Kazimir Malevich

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Malevich was born to a Polish family near Kiev in 1879. His family were Roman Catholics and had settled there after they fled their home in the Eastern Territories of the Commonwealth after the failed Polish January uprising of 1863. His native language was Polish but in public, he spoke Ukrainian. Art did not form a large part of Malevich’s early years, his family moved often, keeping to small villages away from artistic centres but these surroundings did give Malevich a good understanding and appreciation of crafts - embroidery, decorative wares – arts typically associated with peasantry at this time, and he was able to paint proficiently in the peasant style. It wasn’t until 1895 that Malevich received any formal training, when he spent a year in Kiev studying drawing and then later he studied in Moscow. By 1913 Malevich had participated in serval group exhibitions, was firmly entrenched in the new art of Cubism and Futurism (Cubo-Futurism) and was established within the Russian avant-garde artists of the time.

This new exciting style was to be put aside in 1915 for something new of Malevich’s own design. Malevich formed the artistic ideas and formed the school of Suprematism which focused on abstract forms. His ideas formed the basis of what became the discussions surrounding abstraction later. His most well-known works are the pieces which focused on pure geometric forms.

After the October Revolution in 1917 Malevich was appointed to teach at several institutions and was relatively unhindered in his practices, he wrote a book, ‘The World as Non-Obectivity’ which outlined his Suprematist theories in 1926. However, shortly after this there was an unfavourable report in a communist paper about the Petrograd State Institute of Artistic Culture, of which Malevich was director. The soviet state had already began a programme of state sponsored art which was promoting the now called Socialist Realism style. This new style was the antitheist to Malevich’s own ideas and practices, which he had promoted throughout his career. In any case he went along with the establishments ideas and was quietly tolerated in response.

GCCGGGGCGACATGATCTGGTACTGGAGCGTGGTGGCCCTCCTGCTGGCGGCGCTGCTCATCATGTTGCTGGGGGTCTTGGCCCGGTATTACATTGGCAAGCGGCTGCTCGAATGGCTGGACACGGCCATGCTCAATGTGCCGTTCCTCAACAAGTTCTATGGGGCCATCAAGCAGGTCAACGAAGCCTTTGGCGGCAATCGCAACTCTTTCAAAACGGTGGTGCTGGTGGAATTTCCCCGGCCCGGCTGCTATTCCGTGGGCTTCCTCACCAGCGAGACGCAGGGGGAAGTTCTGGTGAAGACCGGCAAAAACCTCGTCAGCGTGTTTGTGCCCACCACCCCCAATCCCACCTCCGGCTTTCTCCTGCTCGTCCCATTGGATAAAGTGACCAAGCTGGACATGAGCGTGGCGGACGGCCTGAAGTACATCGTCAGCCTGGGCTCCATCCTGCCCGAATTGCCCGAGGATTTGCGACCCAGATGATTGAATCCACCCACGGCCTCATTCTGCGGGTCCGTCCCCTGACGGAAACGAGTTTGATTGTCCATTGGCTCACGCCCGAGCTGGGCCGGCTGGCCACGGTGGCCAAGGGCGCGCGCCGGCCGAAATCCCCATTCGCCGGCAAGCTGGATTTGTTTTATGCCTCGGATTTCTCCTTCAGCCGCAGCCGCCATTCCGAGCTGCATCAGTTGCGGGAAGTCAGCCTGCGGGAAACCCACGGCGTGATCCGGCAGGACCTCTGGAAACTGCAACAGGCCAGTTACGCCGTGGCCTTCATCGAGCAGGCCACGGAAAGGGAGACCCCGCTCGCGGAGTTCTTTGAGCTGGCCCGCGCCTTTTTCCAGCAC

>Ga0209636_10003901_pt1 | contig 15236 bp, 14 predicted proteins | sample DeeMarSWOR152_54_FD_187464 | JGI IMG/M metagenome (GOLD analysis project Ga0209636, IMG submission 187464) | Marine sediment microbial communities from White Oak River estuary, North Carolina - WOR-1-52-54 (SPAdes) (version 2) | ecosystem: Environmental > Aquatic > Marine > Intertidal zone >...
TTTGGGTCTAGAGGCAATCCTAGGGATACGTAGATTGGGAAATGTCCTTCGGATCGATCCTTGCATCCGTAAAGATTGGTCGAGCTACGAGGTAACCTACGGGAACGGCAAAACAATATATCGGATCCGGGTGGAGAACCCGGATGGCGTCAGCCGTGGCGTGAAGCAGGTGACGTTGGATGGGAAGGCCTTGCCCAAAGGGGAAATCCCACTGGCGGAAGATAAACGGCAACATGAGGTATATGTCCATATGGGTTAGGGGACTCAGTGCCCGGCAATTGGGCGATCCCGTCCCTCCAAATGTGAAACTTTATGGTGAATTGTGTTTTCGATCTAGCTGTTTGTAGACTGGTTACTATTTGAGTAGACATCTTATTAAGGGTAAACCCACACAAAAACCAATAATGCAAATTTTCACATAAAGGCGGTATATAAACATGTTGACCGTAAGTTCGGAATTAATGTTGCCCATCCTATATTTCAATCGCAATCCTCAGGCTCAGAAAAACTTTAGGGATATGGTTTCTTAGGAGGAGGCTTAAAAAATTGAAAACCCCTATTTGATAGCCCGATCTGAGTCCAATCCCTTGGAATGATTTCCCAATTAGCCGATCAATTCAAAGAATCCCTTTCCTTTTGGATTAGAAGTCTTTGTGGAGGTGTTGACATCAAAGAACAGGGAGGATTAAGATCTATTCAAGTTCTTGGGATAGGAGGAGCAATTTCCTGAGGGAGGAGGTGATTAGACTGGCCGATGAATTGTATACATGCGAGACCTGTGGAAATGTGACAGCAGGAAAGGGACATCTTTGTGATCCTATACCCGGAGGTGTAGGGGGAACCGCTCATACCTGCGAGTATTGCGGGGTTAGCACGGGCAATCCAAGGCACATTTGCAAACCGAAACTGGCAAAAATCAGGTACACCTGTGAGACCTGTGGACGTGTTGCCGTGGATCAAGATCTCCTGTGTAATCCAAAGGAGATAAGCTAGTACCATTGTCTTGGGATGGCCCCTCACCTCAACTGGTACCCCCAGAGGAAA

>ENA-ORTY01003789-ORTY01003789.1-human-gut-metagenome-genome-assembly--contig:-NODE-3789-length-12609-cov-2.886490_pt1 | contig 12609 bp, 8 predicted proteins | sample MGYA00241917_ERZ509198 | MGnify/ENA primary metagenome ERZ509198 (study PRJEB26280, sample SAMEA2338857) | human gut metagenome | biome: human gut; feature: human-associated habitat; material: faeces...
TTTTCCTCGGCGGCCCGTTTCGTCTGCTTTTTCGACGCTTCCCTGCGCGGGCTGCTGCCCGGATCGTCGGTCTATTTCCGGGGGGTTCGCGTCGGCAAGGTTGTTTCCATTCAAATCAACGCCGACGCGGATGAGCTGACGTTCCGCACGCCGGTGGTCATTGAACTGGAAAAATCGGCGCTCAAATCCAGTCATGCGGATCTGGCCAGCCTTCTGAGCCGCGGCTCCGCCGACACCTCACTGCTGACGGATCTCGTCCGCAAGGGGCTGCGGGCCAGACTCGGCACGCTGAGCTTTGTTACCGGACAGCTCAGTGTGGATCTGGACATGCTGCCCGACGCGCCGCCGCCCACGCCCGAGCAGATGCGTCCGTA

In 1927 Malevich travelled to Warsaw where we met many artists from his earlier career who shared his ideal and thoughts on art. He had his first retrospective there before traveling onto Berlin and Munich. This short tour brought him great international recognition and is one or the reasons his work is so well known in the west. Sensing a further shift in attitudes Malevich arranged to leave the majority of his work abroad when he returned to Russia. He was right to do as within a few short years the establishment had turned completely against abstraction, terming it, ‘bourgeois’ art that did not fit in with the realist aesthetic that was now being promoted. As a result many of Malevich’s works were banned from display and confiscated and Malevich was also forbidden to create any similar pieces.

Malevich died at 57 on the 15th May 1935 and his ashes were buried in a grave marked with a black square. 

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